CURIOSITY

The Dingo Ate My Baby: Trial by Public Opinion

The Azaria Chamberlain case

Sandi Parsons
Introspection, Exposition
4 min readMar 1, 2021

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Photo by Isaac Benhesed on Unsplash

The phrase “The dingo’s got my baby” morphed into the “The dingo ate my baby,” and it rocketed around the world.

The second inquest’s announcement into the death of Azaria Chamberlain occurred as I was starting Year Five. At school, Azaria Chamberlain was a taboo subject. We were supposed to leave the discussion to the adults. Yet for the entire year, as the countdown to the trial approached, we whispered in the playground.

Even in the schoolyard, we held polarised opinions. Many children seemed to be influenced by what their parents said.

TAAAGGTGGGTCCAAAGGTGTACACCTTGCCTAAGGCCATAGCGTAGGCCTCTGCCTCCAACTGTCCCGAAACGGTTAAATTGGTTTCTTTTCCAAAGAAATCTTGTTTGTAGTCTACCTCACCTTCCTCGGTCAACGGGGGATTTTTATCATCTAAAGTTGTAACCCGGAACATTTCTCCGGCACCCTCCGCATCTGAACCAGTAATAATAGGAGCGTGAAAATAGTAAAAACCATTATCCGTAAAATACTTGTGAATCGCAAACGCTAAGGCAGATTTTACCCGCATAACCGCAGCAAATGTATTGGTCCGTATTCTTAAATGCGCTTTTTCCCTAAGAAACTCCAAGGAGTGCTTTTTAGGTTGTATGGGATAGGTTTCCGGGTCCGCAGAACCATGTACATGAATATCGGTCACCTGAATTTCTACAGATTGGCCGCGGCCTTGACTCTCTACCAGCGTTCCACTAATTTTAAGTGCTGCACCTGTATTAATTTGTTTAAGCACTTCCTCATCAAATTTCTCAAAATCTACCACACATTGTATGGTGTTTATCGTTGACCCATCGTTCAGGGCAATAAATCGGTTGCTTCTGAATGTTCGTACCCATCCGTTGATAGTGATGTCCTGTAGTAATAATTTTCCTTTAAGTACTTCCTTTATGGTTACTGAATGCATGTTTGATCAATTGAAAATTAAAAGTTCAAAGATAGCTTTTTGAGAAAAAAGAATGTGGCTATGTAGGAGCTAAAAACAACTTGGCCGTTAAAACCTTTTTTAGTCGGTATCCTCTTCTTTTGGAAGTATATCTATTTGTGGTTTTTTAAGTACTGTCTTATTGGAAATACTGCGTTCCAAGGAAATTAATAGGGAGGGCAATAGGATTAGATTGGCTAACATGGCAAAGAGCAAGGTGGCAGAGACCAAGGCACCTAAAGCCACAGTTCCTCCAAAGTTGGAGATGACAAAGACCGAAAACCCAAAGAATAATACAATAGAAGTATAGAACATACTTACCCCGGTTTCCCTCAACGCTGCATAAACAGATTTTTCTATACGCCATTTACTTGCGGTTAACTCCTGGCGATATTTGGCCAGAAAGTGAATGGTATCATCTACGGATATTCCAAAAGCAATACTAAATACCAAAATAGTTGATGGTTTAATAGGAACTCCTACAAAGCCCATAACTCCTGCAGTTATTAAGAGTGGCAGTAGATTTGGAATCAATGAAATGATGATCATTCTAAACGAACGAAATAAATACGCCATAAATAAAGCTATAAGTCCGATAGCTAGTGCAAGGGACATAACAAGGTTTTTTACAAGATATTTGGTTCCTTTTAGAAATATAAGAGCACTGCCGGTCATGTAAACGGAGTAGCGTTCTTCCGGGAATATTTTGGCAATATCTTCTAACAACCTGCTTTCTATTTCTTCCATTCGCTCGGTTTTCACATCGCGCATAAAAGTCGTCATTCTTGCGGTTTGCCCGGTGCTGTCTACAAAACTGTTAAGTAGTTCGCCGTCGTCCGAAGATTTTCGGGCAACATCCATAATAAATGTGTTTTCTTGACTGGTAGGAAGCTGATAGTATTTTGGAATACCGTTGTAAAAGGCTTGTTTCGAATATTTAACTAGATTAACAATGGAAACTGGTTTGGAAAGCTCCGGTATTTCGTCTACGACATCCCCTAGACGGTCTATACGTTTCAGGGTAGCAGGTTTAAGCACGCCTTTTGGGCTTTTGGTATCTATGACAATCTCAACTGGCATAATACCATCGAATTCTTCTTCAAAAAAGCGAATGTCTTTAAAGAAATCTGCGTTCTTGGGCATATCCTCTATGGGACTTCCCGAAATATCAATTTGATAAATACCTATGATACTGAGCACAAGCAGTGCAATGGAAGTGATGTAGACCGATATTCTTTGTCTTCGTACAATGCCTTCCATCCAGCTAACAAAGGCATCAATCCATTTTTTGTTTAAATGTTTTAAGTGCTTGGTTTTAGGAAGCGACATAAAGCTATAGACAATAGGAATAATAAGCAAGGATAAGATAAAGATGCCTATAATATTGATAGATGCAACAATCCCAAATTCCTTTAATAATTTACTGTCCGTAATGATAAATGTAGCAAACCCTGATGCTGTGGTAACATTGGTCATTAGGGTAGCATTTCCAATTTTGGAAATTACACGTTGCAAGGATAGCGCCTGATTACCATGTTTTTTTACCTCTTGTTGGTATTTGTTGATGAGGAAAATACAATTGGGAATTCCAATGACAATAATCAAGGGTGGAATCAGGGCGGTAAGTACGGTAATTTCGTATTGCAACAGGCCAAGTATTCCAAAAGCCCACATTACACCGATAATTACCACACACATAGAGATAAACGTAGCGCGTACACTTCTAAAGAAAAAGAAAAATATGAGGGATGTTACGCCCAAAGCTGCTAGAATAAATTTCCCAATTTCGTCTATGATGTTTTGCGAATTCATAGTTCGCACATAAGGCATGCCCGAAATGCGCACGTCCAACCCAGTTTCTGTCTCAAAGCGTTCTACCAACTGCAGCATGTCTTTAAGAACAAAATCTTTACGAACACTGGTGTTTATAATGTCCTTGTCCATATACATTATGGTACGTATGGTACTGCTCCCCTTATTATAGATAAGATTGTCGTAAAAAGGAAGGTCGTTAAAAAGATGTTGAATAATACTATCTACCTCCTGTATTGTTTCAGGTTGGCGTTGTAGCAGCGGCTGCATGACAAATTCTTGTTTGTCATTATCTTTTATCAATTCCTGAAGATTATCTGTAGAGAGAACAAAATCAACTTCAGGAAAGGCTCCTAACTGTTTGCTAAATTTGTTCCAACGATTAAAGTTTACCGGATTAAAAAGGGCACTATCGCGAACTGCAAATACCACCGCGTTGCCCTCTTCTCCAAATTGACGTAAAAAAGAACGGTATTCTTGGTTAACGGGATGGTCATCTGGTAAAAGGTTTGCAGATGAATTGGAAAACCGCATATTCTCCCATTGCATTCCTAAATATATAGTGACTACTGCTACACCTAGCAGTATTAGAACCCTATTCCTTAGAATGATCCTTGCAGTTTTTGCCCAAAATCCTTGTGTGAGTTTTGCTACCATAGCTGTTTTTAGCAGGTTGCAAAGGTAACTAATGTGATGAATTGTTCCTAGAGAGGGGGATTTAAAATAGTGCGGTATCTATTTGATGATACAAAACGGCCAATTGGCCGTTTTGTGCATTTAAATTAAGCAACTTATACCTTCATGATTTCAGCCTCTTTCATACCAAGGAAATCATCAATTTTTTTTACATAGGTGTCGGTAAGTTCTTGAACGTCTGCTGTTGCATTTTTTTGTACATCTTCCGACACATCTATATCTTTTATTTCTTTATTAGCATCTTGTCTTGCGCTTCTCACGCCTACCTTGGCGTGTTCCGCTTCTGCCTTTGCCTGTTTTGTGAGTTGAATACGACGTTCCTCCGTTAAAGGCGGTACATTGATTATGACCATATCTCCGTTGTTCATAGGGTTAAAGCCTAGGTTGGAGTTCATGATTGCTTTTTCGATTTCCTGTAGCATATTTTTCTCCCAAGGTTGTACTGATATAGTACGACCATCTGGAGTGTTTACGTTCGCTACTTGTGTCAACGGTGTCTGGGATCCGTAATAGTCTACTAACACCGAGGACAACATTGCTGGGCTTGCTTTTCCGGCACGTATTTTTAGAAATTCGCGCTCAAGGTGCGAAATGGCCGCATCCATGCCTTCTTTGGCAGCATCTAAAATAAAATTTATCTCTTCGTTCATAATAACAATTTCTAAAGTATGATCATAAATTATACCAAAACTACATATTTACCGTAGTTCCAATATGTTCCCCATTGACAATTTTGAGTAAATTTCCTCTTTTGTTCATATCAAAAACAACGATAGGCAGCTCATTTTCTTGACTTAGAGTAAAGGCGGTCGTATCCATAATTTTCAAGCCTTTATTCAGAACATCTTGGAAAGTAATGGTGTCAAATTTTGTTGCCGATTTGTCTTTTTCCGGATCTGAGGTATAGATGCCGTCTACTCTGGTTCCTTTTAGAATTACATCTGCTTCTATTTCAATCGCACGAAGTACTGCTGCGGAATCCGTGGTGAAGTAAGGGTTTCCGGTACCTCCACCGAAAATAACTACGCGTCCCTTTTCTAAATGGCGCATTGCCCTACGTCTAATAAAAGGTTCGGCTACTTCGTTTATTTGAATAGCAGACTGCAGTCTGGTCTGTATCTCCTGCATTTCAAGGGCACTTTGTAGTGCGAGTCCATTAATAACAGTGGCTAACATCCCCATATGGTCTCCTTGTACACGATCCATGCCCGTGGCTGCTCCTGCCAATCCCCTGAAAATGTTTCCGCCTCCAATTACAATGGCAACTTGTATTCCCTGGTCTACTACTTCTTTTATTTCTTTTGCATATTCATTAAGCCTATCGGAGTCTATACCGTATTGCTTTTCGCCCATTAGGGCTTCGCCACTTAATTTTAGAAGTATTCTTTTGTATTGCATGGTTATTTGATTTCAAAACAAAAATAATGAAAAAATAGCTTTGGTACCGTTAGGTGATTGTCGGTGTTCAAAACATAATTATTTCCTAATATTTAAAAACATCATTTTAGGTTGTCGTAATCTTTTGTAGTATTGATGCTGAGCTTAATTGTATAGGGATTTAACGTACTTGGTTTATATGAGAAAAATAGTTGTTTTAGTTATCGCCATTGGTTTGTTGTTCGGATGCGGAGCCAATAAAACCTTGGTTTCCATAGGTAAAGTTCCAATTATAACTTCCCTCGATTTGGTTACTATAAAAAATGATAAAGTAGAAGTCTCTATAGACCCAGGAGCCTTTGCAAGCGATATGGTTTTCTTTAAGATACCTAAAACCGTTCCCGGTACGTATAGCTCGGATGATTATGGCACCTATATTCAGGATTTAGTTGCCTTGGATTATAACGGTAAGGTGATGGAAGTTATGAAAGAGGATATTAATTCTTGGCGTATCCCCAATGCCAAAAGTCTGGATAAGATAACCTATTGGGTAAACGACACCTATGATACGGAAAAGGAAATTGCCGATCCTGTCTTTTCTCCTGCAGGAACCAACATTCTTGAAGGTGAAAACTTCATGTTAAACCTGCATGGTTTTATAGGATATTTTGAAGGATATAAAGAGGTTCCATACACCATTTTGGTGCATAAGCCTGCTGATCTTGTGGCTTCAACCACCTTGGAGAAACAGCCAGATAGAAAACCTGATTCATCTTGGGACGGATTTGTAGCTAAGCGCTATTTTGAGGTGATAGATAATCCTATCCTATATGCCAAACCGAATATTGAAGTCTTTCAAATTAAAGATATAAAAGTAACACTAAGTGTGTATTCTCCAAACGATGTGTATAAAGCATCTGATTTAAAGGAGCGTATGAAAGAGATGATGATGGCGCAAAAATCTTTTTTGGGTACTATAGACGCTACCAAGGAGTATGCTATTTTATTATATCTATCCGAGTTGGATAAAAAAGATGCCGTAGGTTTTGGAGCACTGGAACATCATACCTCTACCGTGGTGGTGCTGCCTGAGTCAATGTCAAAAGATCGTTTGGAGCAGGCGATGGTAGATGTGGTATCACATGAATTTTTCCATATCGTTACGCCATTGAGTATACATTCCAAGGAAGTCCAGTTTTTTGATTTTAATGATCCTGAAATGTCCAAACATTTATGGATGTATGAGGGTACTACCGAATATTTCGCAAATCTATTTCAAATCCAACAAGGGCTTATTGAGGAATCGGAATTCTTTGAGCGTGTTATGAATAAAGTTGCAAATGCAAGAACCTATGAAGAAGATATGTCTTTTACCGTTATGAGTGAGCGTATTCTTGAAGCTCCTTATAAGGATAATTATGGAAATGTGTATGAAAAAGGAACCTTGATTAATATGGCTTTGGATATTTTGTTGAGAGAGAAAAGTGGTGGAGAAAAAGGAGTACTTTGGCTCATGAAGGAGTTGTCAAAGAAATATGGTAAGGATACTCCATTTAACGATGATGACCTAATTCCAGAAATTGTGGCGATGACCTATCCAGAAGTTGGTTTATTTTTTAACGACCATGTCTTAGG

Dingos don’t eat babies was a popular saying.

Popular opinion was firmly against Lindy Chamberlain, and the schoolyard tally reflected how most of Australia felt.

When the “trial of the century” saw Lindy Chamberlain convicted of killing her infant daughter, many felt justice had occurred. Her husband, Michael Chamberlain was convicted of being an accessory after the fact.

But I wondered. There was something that didn’t sit right with me. There had been no chatter to influence me at home. Instead, I secretly read the newspapers when I was supposed to take the rubbish out.

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Sandi Parsons
Introspection, Exposition

Sandi Parsons lives & breathes stories as a reader, writer, and storyteller📚 Kidlit specialist, dipping her toes in the big kid’s pool.